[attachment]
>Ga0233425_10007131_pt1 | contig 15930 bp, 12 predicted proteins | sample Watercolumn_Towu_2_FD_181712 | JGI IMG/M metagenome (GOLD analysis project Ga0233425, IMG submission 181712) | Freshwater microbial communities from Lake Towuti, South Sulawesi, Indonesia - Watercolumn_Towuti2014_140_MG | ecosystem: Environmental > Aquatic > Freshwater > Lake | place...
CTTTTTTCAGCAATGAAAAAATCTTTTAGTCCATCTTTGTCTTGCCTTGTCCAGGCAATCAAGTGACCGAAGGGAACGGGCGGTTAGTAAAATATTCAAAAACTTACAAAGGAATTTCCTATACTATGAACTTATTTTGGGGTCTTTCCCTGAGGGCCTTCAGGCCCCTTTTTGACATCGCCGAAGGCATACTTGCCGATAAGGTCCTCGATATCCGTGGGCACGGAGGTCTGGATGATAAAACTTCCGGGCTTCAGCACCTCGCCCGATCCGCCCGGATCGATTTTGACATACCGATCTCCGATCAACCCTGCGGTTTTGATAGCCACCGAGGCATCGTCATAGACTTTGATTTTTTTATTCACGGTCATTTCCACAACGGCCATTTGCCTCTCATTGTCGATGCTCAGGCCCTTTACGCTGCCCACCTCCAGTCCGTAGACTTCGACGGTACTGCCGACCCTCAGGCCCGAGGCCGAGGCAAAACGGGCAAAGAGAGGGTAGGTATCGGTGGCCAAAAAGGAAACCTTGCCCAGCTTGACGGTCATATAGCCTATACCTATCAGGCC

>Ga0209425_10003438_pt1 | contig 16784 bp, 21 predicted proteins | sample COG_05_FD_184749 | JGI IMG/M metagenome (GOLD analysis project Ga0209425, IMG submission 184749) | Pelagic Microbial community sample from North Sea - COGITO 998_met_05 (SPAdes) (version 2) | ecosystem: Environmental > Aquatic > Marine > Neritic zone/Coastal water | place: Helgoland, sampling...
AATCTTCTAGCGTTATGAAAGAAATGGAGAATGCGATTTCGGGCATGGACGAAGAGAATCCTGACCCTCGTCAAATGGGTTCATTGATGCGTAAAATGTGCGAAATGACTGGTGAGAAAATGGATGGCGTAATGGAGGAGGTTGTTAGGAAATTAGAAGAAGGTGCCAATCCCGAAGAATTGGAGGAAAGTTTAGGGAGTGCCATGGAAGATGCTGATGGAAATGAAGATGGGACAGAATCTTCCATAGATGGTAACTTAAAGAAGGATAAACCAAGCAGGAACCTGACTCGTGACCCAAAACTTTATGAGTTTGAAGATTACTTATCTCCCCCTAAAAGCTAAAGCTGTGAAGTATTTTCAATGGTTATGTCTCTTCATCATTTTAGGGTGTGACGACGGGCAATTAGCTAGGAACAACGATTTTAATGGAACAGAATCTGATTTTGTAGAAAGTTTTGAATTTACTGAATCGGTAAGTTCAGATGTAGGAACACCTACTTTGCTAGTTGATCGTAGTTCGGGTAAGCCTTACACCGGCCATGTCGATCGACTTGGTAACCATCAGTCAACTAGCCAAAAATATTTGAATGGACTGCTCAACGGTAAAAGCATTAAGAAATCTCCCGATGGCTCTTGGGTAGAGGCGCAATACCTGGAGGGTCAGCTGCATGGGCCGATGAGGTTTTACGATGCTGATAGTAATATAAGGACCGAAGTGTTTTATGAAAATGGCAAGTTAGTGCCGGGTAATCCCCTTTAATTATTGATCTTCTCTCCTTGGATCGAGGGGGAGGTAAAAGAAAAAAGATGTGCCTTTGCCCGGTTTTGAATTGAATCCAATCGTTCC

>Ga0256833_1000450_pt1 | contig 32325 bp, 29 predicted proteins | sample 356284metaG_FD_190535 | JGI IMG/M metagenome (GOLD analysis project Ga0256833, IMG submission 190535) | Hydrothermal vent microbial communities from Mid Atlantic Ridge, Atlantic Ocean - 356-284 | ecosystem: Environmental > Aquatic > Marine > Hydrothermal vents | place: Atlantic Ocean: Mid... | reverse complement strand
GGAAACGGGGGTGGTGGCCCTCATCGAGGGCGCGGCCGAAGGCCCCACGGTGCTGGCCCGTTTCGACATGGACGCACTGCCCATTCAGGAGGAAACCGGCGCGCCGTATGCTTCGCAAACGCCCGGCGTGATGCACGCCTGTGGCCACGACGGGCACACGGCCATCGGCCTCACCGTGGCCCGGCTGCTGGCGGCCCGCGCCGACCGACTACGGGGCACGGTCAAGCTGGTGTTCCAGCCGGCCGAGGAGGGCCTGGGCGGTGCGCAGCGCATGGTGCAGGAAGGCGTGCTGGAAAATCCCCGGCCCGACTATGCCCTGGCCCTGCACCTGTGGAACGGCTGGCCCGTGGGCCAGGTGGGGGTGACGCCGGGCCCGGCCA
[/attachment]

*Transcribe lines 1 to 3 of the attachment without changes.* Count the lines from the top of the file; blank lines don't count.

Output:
>Ga0233425_10007131_pt1 | contig 15930 bp, 12 predicted proteins | sample Watercolumn_Towu_2_FD_181712 | JGI IMG/M metagenome (GOLD analysis project Ga0233425, IMG submission 181712) | Freshwater microbial communities from Lake Towuti, South Sulawesi, Indonesia - Watercolumn_Towuti2014_140_MG | ecosystem: Environmental > Aquatic > Freshwater > Lake | place...
CTTTTTTCAGCAATGAAAAAATCTTTTAGTCCATCTTTGTCTTGCCTTGTCCAGGCAATCAAGTGACCGAAGGGAACGGGCGGTTAGTAAAATATTCAAAAACTTACAAAGGAATTTCCTATACTATGAACTTATTTTGGGGTCTTTCCCTGAGGGCCTTCAGGCCCCTTTTTGACATCGCCGAAGGCATACTTGCCGATAAGGTCCTCGATATCCGTGGGCACGGAGGTCTGGATGATAAAACTTCCGGGCTTCAGCACCTCGCCCGATCCGCCCGGATCGATTTTGACATACCGATCTCCGATCAACCCTGCGGTTTTGATAGCCACCGAGGCATCGTCATAGACTTTGATTTTTTTATTCACGGTCATTTCCACAACGGCCATTTGCCTCTCATTGTCGATGCTCAGGCCCTTTACGCTGCCCACCTCCAGTCCGTAGACTTCGACGGTACTGCCGACCCTCAGGCCCGAGGCCGAGGCAAAACGGGCAAAGAGAGGGTAGGTATCGGTGGCCAAAAAGGAAACCTTGCCCAGCTTGACGGTCATATAGCCTATACCTATCAGGCC

>Ga0209425_10003438_pt1 | contig 16784 bp, 21 predicted proteins | sample COG_05_FD_184749 | JGI IMG/M metagenome (GOLD analysis project Ga0209425, IMG submission 184749) | Pelagic Microbial community sample from North Sea - COGITO 998_met_05 (SPAdes) (version 2) | ecosystem: Environmental > Aquatic > Marine > Neritic zone/Coastal water | place: Helgoland, sampling...